[arin-ppml] Does Moore's law help with routing table growth?
>> Michel Py wrote:
>> I must have missed a step; how does multihoming with
>> private ASNs work?
> Scott Leibrand wrote:
> Our mutual customer runs BGP with both of us, uses a private ASN to
> run BGP, and announces both of us his route. We both implement the
> remote-private-as command (or equivalent) to strip his private ASN
> from the path before announcing it to our providers and peers. As a
> result, the BGP table contains the route with two different origin
> ASNs: mine and yours. That's ugly, but it doesn't really break
Oh. Well while in that mood we might as well announce PA prefixes, it
doesn't break anything either. No ASN, no PI prefix. Simpler. We don't
need BGP either, there's always static routes :-D
>> Besides, ASNs are not in short supply, slots in the routing table
>> are problematic. How would raising the price of ASNs would prevent
>> people from announcing a gazillion prefixes from one ASN?
> Exactly correct. Which is why any viable method would have to
> monetize the routing slots directly,
> for example by tier 1 transit providers charging their customers
> per route announced, and adding deaggregation ratio requirements
> to their existing traffic ratio requirements in their peering
> agreements with each other.
This may be a sticky thing.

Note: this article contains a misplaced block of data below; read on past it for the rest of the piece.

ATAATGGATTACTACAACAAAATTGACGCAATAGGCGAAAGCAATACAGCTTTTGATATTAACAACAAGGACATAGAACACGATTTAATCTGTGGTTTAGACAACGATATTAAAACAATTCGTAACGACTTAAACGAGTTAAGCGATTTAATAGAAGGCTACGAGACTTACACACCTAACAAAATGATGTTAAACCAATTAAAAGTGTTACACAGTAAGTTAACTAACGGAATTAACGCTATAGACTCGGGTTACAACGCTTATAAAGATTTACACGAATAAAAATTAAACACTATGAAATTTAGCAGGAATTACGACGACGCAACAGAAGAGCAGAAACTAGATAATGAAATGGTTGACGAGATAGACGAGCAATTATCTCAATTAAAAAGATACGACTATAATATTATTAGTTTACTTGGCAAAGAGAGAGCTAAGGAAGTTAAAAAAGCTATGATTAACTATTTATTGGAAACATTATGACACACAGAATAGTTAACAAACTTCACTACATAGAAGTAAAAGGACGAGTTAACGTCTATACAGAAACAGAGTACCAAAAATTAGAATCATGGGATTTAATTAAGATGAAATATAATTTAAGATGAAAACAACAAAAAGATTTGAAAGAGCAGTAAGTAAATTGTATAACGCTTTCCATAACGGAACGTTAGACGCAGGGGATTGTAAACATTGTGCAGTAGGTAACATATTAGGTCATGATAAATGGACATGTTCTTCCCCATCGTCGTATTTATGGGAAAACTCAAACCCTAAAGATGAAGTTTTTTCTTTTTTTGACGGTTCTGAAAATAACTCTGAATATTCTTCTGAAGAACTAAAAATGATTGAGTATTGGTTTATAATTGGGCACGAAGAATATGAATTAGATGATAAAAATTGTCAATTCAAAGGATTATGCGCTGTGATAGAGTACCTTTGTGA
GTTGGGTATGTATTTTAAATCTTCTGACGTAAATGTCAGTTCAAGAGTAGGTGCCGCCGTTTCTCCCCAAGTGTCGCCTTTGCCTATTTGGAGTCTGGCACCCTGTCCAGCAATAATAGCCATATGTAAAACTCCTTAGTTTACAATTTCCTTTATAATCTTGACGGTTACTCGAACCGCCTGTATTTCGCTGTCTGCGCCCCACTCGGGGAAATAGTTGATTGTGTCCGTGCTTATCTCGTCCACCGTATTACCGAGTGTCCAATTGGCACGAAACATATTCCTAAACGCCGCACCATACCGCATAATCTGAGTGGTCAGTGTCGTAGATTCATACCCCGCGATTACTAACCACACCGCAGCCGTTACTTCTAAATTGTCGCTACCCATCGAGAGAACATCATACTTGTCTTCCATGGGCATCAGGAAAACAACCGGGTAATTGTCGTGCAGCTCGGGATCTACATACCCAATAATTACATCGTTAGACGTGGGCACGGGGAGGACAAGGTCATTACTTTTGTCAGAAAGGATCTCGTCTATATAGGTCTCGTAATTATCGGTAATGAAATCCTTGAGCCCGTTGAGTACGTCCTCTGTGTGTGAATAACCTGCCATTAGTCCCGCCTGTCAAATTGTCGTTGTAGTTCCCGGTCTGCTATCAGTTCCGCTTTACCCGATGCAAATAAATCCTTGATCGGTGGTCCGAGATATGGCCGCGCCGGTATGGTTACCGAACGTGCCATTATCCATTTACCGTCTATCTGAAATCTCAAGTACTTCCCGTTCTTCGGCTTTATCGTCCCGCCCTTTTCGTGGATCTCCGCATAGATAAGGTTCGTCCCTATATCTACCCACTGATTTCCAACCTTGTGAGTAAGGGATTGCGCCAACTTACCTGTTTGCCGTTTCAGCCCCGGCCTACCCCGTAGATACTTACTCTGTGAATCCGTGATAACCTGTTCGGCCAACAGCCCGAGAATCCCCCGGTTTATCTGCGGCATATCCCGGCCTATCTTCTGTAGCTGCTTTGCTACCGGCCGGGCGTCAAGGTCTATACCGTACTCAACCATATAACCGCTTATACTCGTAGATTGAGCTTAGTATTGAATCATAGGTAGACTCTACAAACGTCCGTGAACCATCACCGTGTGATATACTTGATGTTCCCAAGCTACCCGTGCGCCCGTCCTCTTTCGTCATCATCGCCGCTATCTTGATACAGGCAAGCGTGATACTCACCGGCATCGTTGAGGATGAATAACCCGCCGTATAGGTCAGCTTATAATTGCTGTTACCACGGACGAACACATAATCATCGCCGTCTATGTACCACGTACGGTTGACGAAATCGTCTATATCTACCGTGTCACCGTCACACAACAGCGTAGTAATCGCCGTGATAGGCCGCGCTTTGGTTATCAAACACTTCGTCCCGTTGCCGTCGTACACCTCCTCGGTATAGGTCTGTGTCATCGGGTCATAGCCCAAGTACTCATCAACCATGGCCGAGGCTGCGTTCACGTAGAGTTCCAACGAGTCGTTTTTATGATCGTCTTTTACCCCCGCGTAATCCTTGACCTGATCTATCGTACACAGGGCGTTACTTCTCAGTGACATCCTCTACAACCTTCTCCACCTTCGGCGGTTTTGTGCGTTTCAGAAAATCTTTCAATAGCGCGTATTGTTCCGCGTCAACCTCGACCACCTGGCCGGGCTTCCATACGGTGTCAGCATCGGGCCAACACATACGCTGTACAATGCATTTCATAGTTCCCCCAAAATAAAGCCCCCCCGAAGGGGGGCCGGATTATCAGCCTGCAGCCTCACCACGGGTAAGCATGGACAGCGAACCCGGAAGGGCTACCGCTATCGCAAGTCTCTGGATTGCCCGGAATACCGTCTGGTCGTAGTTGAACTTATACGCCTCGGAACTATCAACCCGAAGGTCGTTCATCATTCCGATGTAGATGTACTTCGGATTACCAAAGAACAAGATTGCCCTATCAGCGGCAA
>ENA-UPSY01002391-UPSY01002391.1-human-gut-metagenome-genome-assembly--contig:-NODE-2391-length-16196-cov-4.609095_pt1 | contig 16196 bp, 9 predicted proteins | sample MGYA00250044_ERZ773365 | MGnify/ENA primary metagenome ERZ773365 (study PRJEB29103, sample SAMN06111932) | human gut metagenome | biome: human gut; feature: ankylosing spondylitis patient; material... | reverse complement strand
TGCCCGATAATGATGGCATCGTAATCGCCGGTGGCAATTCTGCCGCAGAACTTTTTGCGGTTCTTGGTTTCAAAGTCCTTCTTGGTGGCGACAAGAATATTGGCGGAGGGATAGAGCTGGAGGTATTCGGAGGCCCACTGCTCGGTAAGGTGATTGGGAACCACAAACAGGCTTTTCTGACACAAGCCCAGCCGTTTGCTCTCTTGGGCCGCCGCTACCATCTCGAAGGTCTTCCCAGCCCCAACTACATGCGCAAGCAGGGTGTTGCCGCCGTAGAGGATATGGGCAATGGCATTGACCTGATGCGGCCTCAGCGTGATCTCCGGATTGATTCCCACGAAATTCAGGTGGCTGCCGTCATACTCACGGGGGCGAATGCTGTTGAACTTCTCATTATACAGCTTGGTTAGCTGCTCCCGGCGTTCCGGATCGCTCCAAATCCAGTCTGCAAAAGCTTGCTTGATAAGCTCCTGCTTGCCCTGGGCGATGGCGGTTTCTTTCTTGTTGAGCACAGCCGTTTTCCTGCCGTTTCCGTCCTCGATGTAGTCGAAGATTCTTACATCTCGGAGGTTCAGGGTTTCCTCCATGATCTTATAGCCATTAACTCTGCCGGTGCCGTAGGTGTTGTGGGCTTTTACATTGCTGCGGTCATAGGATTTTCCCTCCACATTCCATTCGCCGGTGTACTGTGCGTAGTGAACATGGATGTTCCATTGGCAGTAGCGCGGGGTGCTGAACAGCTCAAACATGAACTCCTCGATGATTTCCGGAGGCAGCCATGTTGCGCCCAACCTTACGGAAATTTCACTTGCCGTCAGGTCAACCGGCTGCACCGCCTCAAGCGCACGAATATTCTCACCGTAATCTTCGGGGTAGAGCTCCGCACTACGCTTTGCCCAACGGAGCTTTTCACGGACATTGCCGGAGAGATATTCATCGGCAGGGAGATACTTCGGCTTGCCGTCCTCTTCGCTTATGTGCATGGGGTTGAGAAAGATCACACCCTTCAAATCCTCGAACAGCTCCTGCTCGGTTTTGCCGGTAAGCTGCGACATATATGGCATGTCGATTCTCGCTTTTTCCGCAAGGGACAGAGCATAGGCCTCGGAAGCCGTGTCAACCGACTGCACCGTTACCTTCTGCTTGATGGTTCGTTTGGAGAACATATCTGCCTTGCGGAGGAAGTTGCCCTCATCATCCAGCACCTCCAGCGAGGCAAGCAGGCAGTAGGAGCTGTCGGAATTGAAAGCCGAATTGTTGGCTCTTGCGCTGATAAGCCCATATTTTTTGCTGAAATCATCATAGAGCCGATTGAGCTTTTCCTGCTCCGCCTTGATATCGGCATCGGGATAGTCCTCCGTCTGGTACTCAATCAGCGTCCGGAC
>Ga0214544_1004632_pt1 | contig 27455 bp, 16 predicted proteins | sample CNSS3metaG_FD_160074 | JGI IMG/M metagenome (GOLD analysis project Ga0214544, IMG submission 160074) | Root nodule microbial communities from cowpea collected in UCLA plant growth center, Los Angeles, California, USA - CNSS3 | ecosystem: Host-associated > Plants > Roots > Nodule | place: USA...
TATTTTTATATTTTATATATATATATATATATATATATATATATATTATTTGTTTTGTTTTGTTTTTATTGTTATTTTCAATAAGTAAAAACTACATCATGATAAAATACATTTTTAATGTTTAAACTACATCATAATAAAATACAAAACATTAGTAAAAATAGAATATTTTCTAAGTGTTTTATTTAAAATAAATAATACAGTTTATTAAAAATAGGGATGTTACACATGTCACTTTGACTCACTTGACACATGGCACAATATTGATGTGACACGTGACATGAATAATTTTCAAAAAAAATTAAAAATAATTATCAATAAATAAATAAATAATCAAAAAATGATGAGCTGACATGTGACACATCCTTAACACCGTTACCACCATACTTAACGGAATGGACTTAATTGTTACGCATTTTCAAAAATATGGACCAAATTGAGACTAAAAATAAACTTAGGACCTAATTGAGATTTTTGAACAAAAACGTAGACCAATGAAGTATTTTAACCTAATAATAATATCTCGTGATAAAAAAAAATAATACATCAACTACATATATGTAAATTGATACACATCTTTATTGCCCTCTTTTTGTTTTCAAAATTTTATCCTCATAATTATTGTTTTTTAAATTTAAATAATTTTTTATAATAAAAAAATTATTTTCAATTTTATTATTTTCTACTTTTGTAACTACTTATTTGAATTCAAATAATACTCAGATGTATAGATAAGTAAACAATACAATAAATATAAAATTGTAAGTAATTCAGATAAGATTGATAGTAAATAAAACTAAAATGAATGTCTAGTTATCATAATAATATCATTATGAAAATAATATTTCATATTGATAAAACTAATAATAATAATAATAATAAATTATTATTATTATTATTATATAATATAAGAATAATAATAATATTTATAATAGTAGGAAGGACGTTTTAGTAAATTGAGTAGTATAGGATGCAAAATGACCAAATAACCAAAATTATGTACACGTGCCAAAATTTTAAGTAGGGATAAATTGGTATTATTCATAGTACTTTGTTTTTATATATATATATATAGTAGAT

> Which won't happen unless the rate of growth of the routing table
> becomes a much more significant problem than it is today, or router
> capacity growth dramatically slows.
> Christopher Morrow wrote:
> Speed of change is how quickly you can update, and often across
> a severely limited pathway, the FIB when a RIB change happens.
> Today you stay ahead of that change rate (mostly) and your
> device's view of the world is 'converged'. Tomorrow if that
> change rate is higher than you can keep up with you will never
Indeed; when a tier-1 flaps there is a ripple effect globally; I'm not a
dampening specialist though. I can certainly see a potential issue if
the pathway ratios between tier-1 and multihomed customers changes
significantly; conceptually a large route flap could be handled by the
core but overwhelm the edge just because of the sheer size of the